Haulage, Churchgoing, Israel, Testosterone, Knowledge, Hugh Thomas


Hic sunt camelopardus: this historical edition of The Browser is presented for archaeological purposes; links and formatting may be broken.

The Worst-Ever First Day On The Job

Finn Murphy | Literary Hub | 8th June 2017

Long-distance driver tells of starting work in haulage, aged 18. “Moving companies perform four categories of moving work: local, commercial, long-distance, and international. Callahan’s work was mostly local moving, loading up someone’s house in the morning and then unloading in the afternoon at the new house. It takes the greatest toll on the body because you are handling stuff every working day. It’s the local stuff that eventually kills you or drives you to drink; more commonly, both” (4,700 words)

Half-Full Of Grace

Dorothy Fortenberry | LARB | 8th June 2017

Screenwriter for The Handmaid’s Tale describes the attractions of churchgoing. “It is comforting to pray. The things we pray for are both straightforward (an end to the death penalty; a living wage for all workers; safe homes for refugees; care for the planet and its climate) and very difficult to achieve. When I think about any of these things outside of church, my blood pressure skyrockets and I go into a mild panic attack. When I pray about them in church, I feel like I am doing a tiny bit to help” (1,800 words)

The Accidental Occupation

Yaacov Lozowick | Tablet | 7th June 2017

Declassified Israeli government files from 1967 recount the first cabinet debates, in the wake of the Six-Day War, about Jerusalem and the conquered Arab lands. “Begin went first, and his position on Sinai and the Golan is surprising: He was in favor of trading them in their entirety for peace. When in 1978 he traded the entire Sinai for peace with Egypt, many of us were astonished. Had we been able to read these top-secret transcripts we’d have known that was his position from day one” (3,800 words)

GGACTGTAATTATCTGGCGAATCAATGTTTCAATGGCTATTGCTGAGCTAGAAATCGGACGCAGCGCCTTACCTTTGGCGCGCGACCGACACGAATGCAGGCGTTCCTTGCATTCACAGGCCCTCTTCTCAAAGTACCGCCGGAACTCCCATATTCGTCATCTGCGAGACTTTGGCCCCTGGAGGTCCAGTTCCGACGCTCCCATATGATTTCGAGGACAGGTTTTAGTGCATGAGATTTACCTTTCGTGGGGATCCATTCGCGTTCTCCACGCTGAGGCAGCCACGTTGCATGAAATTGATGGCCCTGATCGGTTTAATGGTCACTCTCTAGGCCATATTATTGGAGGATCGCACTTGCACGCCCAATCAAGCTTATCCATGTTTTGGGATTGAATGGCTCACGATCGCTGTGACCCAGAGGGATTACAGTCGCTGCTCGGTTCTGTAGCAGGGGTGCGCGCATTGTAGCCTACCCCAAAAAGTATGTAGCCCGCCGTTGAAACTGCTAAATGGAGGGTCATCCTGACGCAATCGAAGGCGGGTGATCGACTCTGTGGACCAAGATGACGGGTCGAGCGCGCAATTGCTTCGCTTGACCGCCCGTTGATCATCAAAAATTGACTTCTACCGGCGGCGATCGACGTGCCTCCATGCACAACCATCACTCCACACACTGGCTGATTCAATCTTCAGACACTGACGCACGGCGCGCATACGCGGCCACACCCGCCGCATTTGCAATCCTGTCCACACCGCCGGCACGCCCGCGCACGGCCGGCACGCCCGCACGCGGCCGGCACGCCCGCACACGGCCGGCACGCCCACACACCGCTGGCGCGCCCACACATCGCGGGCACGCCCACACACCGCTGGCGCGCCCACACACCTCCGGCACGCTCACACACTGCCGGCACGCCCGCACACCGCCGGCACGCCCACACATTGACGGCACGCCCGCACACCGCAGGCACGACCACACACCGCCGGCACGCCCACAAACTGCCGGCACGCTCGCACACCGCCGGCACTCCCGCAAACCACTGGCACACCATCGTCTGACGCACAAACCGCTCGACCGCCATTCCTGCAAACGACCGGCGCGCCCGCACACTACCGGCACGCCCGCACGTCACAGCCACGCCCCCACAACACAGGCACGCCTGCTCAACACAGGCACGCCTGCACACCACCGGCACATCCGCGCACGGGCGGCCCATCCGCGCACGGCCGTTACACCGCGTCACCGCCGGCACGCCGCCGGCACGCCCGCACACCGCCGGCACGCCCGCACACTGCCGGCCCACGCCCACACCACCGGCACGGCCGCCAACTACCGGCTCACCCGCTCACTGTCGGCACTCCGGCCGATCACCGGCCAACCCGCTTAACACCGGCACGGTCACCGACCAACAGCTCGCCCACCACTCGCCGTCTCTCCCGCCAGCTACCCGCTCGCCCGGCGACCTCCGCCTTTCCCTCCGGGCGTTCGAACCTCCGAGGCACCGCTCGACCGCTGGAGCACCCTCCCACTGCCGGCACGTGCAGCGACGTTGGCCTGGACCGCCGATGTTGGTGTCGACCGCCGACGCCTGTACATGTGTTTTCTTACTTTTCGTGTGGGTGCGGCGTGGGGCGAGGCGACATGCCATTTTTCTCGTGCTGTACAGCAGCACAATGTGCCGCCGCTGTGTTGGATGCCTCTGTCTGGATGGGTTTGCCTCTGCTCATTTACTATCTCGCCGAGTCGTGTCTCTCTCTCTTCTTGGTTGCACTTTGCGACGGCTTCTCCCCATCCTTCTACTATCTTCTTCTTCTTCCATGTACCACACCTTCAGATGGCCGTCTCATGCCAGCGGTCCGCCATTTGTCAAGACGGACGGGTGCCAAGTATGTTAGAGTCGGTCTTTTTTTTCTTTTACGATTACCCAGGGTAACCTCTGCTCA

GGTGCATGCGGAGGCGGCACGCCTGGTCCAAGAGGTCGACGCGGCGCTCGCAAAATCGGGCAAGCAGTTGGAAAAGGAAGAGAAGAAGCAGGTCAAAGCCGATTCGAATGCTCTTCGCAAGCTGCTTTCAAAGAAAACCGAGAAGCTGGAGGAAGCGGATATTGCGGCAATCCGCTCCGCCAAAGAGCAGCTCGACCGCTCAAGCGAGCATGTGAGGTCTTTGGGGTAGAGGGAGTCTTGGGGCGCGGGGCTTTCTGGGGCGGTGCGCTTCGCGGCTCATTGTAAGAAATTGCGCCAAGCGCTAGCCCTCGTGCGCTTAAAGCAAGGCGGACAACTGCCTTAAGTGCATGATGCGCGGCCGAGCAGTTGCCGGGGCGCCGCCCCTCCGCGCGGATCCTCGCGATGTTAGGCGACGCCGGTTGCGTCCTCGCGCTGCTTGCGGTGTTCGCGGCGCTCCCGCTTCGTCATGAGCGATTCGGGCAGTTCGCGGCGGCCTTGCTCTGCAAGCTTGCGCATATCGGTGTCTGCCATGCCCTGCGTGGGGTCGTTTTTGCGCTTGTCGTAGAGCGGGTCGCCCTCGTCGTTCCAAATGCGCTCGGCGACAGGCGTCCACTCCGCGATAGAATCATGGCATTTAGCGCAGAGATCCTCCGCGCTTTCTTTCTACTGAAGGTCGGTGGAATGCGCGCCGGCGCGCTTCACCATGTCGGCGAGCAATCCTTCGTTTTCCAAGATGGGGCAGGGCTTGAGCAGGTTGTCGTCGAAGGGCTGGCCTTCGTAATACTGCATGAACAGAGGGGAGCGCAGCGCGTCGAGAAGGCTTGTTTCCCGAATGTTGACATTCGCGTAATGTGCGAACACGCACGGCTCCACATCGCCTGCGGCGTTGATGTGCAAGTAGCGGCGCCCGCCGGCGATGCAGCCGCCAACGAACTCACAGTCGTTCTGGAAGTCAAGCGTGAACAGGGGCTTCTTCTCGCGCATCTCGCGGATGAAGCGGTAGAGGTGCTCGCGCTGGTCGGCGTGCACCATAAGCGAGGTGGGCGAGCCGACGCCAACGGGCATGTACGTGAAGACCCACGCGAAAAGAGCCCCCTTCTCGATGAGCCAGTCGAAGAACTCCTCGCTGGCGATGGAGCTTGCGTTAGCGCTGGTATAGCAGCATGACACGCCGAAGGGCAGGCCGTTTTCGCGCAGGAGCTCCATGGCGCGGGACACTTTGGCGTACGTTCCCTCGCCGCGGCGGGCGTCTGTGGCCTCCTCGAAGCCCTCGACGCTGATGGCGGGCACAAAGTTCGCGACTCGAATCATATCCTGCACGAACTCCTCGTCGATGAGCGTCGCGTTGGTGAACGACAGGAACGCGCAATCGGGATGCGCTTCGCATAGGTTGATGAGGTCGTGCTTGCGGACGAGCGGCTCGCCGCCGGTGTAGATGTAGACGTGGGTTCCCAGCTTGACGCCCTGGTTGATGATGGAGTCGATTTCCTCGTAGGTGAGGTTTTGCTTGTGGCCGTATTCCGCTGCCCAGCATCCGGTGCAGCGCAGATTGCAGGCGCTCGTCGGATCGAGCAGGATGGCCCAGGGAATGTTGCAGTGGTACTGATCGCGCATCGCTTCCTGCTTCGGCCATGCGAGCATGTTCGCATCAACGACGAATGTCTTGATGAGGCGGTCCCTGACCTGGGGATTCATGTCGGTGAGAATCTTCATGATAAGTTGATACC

Why Men Don’t Live As Long as Women

Richard Bribiescas | Nautilus | 8th June 2017

Are we at peak male testosterone? Testosterone raises the sex drive, builds muscle and burns fat. It also shortens the lifespan by encouraging recklessness, weakening the immune system, and raising the risk of prostate cancer. The reproductive payoff favoured high testosterone in ancient times: More children meant more surviving children. But now, thanks to monogamy and medicine, the trade-off is less clear. The evolutionary advantage may be passing to fathers who live longer (2,500 words)

Expiring vs. Long-Term Knowledge

Morgan Housel | Collaborative Fund | 1st June 2017

“Long-term knowledge is harder to notice because it’s buried in books rather than blasted in headlines. But its benefit is huge. Long-term knowledge rarely expires, letting you accumulate it over time. It compounds over time. Expiring knowledge tells you what happened; long-term knowledge tells you why something happened and is likely to happen again. That ‘why’ can translate and interact with stuff you know about other topics, which is where the compounding comes in” (760 words)

Diary: My Father

Inigo Thomas | London Review Of Books | 7th June 2017

Inigo Thomas remembers his father, the writer and historian Hugh Thomas. “A dinner for Mrs Thatcher was written about as if it was the only dinner he gave – Anthony Powell got fussy about the Rioja. There were many others. Gabriel García Márquez came to one, and when Hugh went downstairs to get more wine an after-dinner guest arrived. It was V.S. Naipaul. My father found him looking through the keyhole of the closed dining room door to see who else was at the table” (4,900 words)

Video of the day: Notget

What to expect:

Extreme Björk. Hang in for the shift to colour around 3’23” (6’36”)

Thought for the day

People ask me to predict the future, when all I want to do is prevent it
Ray Bradbury

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